By taking part, you will have opportunities to:

• Meet students and staff at the university;

• Learn about how and why staff and students manage their digital identity, and what social media tools they use to support this;

• Gain tips & discover new ideas to try.

Please register on the CLL booking site or directly 
Presented by: Developing Digital Literacies Working Group

Twitter: @LivDigiL

Upcoming LearnIT Student-Staff Exchange event series 2014/15:

Date                                               Event theme

Tue 17 Feb 2015, 1-3pm               Learn IT: Information literacy & Digital research skills

Tue 10 March 2015, 1-3pm           Learn IT: Media literacy online;  Collaboration & Communication online

LearnIT, as seen by the Guild President

From Harry Anderson, Guild President, University of Liverpool

a photo of Harry Anderson, Guild President, University of Liverpool

Harry Anderson, Guild President, University of Liverpool

The Guild recently played host to the inaugural Learn IT session – a series set up by the University’s Developing Digital Literacies Working Group with the help of the Guild tasked with looking at how we use and interact with technology in terms of our education.

The event brought together students and staff from a variety of areas within the University, with the aim of the inaugural event being to begin the conversation over where we are, as in institution, in terms of technology enhanced learning.  As a result, the questions discussed remained broad and ranged from effective time management through to how our physical spaces at the University are conducive to digital learning and working.

Partly in a nod to the future Learn IT events, and partly due to the open and frank nature of the event, it was stressed that Tuesday’s session was merely the start of the conversation. There were to be “no wrong answers”. Dr Nick Greeves, for instance, referred to how Chemistry had been looking into providing iPads to students to allow them to take notes, with one of the interesting discussion being around how physical note-taking (i.e. the old fashioned pen and paper approach) was still seen as superior given that it was often quicker and enabled students to absorb information better. Therefore, understanding when and where technology is of benefit was equally as important as understanding when and where it is not.

LearnIT - inaugural event on digital literacies

Small-group discussion on the use of technologies for learning/working at the LearnIT – inaugural event on digital literacies, 28 Oct 2014, The Guild, University of Liverpool

Another key message that emerged from the event was the fact that issues concerning technology were not just reserved to students, and were equally a concern of staff too. Bringing together students and staff into the same open forum was one obvious way that illustrated this, highlighting, for example, how time-management and the like were problems staff had to deal with just as much as students. Presentations, however, from Law lecturer Dr Rob Stokes and third-year Physics student Joe Chamberlain also helped bring this point into sharp focus. Both Rob and Joe, for example, talked about different issues they’d faced, and overcome, with the help of technology, with Joe even having designed his own app, Unisocs, to manage his course demands. With these presentations acting as the catalyst, conversations soon began to flow amongst the various groups, with recommendations, points of discussion and broad issues being picked up and debated.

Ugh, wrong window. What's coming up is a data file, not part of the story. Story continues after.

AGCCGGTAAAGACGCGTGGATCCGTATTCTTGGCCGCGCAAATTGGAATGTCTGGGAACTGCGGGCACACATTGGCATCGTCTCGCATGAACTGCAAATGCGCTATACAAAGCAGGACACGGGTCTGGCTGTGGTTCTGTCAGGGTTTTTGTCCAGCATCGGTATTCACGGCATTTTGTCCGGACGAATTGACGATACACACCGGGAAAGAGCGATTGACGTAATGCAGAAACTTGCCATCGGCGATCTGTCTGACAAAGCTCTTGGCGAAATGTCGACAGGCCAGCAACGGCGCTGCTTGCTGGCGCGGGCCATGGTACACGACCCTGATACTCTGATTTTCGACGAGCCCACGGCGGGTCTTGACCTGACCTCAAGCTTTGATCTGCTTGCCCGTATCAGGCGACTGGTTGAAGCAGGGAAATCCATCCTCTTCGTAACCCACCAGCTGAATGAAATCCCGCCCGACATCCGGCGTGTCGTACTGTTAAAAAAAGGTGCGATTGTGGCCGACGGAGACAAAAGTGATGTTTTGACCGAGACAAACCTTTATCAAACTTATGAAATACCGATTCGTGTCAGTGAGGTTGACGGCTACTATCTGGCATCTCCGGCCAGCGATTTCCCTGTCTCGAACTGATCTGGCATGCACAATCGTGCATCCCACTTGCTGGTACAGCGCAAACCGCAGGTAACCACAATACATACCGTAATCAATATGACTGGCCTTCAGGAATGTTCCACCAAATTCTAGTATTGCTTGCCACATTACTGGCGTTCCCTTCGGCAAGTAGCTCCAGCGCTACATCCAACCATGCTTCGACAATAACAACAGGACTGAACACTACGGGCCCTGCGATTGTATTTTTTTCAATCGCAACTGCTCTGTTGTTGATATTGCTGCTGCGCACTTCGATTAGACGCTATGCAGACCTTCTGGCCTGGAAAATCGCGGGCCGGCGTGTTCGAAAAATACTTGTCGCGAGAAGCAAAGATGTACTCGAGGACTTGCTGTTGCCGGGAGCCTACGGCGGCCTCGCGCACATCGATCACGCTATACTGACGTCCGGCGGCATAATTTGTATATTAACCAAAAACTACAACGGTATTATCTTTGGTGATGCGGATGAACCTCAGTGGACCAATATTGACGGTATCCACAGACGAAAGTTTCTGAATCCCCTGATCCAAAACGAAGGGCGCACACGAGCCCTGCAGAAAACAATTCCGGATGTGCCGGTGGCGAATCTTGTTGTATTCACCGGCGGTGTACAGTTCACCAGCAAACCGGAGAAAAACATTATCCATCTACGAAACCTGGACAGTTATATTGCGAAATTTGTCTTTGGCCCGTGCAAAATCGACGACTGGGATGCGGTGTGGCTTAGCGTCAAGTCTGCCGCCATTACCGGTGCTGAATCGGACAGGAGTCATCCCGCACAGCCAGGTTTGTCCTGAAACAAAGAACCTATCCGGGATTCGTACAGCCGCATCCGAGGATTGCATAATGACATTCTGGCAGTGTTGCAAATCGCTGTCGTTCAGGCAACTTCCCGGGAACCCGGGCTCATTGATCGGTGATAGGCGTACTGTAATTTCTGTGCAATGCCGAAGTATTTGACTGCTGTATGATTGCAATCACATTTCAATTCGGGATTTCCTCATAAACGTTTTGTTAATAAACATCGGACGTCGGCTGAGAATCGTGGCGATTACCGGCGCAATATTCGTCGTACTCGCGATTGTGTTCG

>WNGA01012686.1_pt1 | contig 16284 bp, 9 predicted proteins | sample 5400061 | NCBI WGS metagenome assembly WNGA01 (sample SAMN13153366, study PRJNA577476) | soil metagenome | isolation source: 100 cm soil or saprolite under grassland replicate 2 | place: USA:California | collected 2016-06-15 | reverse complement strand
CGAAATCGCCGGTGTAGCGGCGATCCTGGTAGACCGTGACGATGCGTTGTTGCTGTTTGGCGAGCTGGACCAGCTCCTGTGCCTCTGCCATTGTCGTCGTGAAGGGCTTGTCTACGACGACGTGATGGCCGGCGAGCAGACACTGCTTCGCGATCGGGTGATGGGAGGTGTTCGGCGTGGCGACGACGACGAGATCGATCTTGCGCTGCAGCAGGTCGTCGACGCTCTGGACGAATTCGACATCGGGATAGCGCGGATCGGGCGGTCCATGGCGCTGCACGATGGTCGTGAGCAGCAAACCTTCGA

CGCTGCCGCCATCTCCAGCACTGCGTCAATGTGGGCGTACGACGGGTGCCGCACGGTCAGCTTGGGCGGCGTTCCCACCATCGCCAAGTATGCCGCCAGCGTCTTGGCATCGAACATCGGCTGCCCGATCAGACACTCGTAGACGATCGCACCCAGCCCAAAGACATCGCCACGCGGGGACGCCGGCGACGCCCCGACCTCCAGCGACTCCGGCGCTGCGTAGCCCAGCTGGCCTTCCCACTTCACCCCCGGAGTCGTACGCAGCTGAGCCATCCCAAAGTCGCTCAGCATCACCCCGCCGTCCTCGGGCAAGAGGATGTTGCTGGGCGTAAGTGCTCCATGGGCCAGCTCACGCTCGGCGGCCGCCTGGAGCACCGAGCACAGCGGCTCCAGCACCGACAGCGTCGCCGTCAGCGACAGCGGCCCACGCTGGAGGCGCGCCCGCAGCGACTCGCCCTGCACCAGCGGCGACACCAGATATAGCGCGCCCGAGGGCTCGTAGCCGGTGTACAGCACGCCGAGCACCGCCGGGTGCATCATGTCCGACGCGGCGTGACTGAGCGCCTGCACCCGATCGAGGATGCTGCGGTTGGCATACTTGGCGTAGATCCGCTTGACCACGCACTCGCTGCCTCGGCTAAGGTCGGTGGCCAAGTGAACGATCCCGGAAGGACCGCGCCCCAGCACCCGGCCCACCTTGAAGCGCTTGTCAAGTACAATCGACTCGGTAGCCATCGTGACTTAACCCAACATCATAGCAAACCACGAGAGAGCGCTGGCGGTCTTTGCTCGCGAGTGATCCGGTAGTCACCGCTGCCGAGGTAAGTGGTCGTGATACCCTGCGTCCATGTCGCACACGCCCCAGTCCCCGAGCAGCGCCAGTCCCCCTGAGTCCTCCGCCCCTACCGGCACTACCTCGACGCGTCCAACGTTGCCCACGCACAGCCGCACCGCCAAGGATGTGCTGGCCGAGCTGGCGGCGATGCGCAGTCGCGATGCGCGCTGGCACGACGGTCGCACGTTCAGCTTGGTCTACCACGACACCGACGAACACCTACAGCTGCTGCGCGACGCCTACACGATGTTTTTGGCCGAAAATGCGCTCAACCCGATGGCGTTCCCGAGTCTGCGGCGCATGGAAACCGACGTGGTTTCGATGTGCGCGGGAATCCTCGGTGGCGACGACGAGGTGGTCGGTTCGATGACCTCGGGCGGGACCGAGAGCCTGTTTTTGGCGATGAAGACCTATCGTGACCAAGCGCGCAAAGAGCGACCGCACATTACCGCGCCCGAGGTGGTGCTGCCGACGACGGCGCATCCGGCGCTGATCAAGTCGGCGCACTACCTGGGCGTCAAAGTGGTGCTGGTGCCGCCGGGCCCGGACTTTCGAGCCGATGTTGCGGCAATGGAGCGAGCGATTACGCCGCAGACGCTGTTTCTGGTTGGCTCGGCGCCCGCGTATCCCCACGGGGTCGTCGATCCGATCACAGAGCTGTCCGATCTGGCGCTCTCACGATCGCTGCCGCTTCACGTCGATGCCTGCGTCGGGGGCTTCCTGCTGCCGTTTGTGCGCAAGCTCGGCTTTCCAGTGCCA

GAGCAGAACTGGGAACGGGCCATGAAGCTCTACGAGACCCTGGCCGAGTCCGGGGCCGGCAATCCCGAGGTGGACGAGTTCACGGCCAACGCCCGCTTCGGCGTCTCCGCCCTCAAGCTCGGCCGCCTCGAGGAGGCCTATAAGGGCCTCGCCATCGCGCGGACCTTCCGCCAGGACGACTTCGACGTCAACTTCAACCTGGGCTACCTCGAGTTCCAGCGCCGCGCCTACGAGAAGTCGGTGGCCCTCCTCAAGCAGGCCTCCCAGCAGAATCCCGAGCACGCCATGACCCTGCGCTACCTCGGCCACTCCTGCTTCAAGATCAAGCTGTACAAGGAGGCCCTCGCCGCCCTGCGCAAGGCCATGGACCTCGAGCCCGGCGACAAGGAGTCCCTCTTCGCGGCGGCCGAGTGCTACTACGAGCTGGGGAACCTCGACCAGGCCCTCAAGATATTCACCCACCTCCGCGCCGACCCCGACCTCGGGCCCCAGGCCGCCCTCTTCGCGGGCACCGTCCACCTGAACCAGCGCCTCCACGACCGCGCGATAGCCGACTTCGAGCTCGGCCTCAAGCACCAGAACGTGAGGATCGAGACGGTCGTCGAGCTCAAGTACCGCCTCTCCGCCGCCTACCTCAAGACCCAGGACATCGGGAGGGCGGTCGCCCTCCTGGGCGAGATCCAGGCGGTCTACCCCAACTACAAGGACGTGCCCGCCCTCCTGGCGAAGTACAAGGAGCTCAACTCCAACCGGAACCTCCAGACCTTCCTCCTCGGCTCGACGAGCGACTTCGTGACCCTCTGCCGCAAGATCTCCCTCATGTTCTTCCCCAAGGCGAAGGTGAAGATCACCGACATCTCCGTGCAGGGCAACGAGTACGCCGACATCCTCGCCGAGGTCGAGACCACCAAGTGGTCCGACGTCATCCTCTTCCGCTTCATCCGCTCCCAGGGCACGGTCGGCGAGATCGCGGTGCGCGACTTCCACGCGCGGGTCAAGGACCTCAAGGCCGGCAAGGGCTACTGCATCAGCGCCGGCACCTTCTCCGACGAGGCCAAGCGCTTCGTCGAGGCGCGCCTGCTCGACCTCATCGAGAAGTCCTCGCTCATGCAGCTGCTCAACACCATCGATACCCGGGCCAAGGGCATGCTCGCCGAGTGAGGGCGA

One such discussion I had concerned the provision of WiFi around campus. As with the above, it soon became evident that good provision of WiFi was an issue staff felt equally strongly about and how, with the landscape of technology rapidly and ever changing, the need to be able to connect and access resources lay at the heart of virtually everything. Whether it was accessing VITAL, sending emails or reading e-books and journals, the need for a fast and secure connection was essential.

LearnIT - inaugural event on digital literacies Small-group discussion on the use of technologies for learning/working at the LearnIT - inaugural event on digital literacies, 28 Oct 2014, The Guild, University of Liverpool

LearnIT – inaugural event on digital literacies

Overall, the first Learn IT session went down extremely well, with positive feedback from staff and students alike. By bringing together both groups, the Tuesday’s event created an opportunity rarely afforded in other university settings and enabled a frank, open and honest discussion about how we currently use technology and crucially how we can improve it for both staff and students. Given this event was just the starting point of a much wider Learn IT conversation, the remaining sessions will no doubt be just as successful and I very much look forward to attending.

Harry Anderson, Guild President

Not so much “ECDL” but rather “how can I do well…?”

The inaugural LearnIT event